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Pediatr Res. 2003 Jan;53(1):148-52.

Adipocytokines, body composition, and fitness in children.

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1
Department of Pediatrics, Center for the Study of Health Effects of Exercise in Children, University of California, Irvine, California 92868, U.S.A.

Abstract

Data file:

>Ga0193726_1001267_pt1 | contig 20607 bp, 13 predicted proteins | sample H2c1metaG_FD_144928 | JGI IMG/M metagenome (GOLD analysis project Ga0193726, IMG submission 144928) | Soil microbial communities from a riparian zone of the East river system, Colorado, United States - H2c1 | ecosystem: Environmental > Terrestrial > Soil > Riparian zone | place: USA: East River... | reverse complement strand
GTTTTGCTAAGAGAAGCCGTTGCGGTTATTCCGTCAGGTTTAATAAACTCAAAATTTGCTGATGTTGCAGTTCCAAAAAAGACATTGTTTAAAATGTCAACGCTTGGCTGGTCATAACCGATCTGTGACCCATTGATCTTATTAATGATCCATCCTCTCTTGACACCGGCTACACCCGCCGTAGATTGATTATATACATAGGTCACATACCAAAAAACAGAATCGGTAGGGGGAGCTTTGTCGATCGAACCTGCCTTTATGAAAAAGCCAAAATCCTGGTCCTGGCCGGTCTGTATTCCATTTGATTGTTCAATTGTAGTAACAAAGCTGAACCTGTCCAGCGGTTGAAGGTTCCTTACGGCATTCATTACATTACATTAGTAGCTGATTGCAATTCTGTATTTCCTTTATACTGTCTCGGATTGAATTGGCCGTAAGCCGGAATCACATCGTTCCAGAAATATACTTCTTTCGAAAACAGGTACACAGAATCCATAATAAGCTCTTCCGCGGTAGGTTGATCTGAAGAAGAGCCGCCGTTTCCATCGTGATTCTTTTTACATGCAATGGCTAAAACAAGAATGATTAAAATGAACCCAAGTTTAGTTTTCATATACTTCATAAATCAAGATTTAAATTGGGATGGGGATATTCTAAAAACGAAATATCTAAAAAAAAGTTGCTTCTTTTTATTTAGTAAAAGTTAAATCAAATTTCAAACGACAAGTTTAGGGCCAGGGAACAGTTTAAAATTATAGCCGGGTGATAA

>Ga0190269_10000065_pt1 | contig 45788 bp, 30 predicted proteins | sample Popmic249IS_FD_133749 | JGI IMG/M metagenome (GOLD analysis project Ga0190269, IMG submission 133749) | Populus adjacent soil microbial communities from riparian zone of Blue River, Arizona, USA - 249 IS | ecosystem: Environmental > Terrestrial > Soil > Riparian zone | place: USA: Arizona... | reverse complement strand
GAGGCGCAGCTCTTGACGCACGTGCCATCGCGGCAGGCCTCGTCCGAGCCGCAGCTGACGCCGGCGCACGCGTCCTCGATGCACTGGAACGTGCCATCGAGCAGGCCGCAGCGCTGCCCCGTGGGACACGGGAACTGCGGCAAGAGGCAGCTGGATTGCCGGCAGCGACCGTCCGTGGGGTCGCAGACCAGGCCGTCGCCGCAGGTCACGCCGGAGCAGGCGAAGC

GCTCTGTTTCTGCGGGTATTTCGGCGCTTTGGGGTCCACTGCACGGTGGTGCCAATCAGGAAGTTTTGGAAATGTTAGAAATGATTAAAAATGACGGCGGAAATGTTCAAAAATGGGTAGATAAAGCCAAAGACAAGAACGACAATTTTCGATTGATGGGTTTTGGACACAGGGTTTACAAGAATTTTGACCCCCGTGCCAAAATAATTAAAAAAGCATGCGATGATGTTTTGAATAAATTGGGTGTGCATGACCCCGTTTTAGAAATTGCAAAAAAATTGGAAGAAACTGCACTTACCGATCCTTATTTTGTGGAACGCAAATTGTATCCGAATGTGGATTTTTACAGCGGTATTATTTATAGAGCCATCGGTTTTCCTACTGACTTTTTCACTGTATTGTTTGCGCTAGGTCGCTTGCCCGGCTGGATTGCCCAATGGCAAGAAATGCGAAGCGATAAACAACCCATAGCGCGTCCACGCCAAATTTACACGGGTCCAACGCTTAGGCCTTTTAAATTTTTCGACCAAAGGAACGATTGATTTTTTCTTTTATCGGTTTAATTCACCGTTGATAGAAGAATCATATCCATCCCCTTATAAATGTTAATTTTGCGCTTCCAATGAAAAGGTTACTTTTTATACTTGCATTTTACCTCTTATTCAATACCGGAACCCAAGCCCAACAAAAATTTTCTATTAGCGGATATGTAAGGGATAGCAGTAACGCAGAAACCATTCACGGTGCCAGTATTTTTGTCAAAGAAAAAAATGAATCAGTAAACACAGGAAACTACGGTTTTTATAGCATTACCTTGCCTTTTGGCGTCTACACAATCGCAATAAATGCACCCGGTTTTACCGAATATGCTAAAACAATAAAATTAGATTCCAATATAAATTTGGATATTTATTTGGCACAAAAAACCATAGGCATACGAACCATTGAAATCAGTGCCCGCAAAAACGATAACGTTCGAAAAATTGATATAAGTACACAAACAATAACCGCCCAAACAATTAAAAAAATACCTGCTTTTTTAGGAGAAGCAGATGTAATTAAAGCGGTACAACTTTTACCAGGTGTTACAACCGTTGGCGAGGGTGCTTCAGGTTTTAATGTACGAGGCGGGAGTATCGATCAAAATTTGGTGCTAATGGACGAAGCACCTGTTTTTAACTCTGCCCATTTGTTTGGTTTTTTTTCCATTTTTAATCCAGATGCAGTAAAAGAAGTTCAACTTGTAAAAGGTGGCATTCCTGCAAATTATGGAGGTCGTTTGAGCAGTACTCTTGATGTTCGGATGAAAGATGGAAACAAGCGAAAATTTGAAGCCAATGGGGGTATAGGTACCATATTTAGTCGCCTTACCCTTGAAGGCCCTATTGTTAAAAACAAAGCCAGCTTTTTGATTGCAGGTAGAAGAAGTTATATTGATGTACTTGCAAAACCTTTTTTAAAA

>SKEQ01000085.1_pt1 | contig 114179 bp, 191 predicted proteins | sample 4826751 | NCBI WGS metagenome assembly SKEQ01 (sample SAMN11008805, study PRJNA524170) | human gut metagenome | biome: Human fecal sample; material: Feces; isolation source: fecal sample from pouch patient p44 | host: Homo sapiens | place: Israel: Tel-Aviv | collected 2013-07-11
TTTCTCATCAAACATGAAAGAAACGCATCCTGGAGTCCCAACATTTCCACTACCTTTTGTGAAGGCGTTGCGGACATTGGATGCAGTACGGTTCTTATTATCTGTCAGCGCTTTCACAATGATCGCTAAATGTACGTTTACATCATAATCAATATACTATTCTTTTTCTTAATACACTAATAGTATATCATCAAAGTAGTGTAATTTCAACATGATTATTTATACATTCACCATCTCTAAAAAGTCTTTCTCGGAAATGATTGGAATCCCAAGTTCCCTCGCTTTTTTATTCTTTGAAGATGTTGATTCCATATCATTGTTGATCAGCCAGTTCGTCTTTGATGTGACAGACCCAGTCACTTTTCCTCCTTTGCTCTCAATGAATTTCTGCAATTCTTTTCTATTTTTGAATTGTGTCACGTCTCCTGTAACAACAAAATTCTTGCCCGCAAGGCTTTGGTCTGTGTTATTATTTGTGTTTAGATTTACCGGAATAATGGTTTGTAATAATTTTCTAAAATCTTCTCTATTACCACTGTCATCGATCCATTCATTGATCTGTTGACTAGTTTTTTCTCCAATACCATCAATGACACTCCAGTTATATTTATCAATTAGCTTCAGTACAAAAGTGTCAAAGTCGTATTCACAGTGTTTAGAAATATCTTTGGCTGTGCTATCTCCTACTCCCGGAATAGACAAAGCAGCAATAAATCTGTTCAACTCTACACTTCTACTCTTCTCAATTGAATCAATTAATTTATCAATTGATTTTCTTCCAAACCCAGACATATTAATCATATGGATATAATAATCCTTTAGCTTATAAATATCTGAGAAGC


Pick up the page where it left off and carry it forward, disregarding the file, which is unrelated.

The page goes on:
Recent evidence suggests a role for adipose derived cytokines (adipocytokines) such as tumor necrosis factor-alpha (TNF-alpha), IL-6, and the recently discovered adiponectin in the mechanism of impaired glucose regulation and atherosclerosis in adults. However, the relationship between adipocytokines and body composition, fasting insulin, and fitness is virtually unknown children. Fasting blood sampling was performed in 30 healthy, predominately Hispanic- and Asian-American children (16 boys, mean age 12.7 +/- 0.1 y old) from a lower socioeconomic area in Los Angeles. Adiposity was measured by dual x-ray absorptiometry (DEXA); and peak oxygen uptake using cycle ergometry. Adiponectin (mean 10.8 +/- 0.8 micro g/mL) was inversely correlated with body mass index (BMI, as percentile by age) (r = -0.48, p = 0.011) and fat mass (r = -0.43, p = 0.03). In contrast, TNF-alpha and IL-6 were both positively correlated with BMI and fat mass. Adiponectin was inversely correlated with fasting insulin (r = -0.52, p = 0.006), but no correlations were found for insulin and either TNF-alpha or IL-6. Adiponectin was correlated with HDL (r = 0.448, p = 0.019). Paradoxically, peak oxygen consumption (an indicator of fitness) was negatively correlated with adiponectin levels (r = -0.471, p = 0.013) and positively correlated with TNF-alpha (r = 0.560, p = 0.002). In children, adipocytokines are correlated with fat mass, insulin sensitivity, and cardiovascular risk factors in a manner that is qualitatively similar to relationships recently observed in adults. In more obese children, the mass of fat tissue may attenuate potentially positive effects of fitness on circulating levels of adiponectin and TNF-alpha. The novel data on adiponectin suggest that deleterious dysregulation of adipocytokines associated with obesity may occur relatively early in life.

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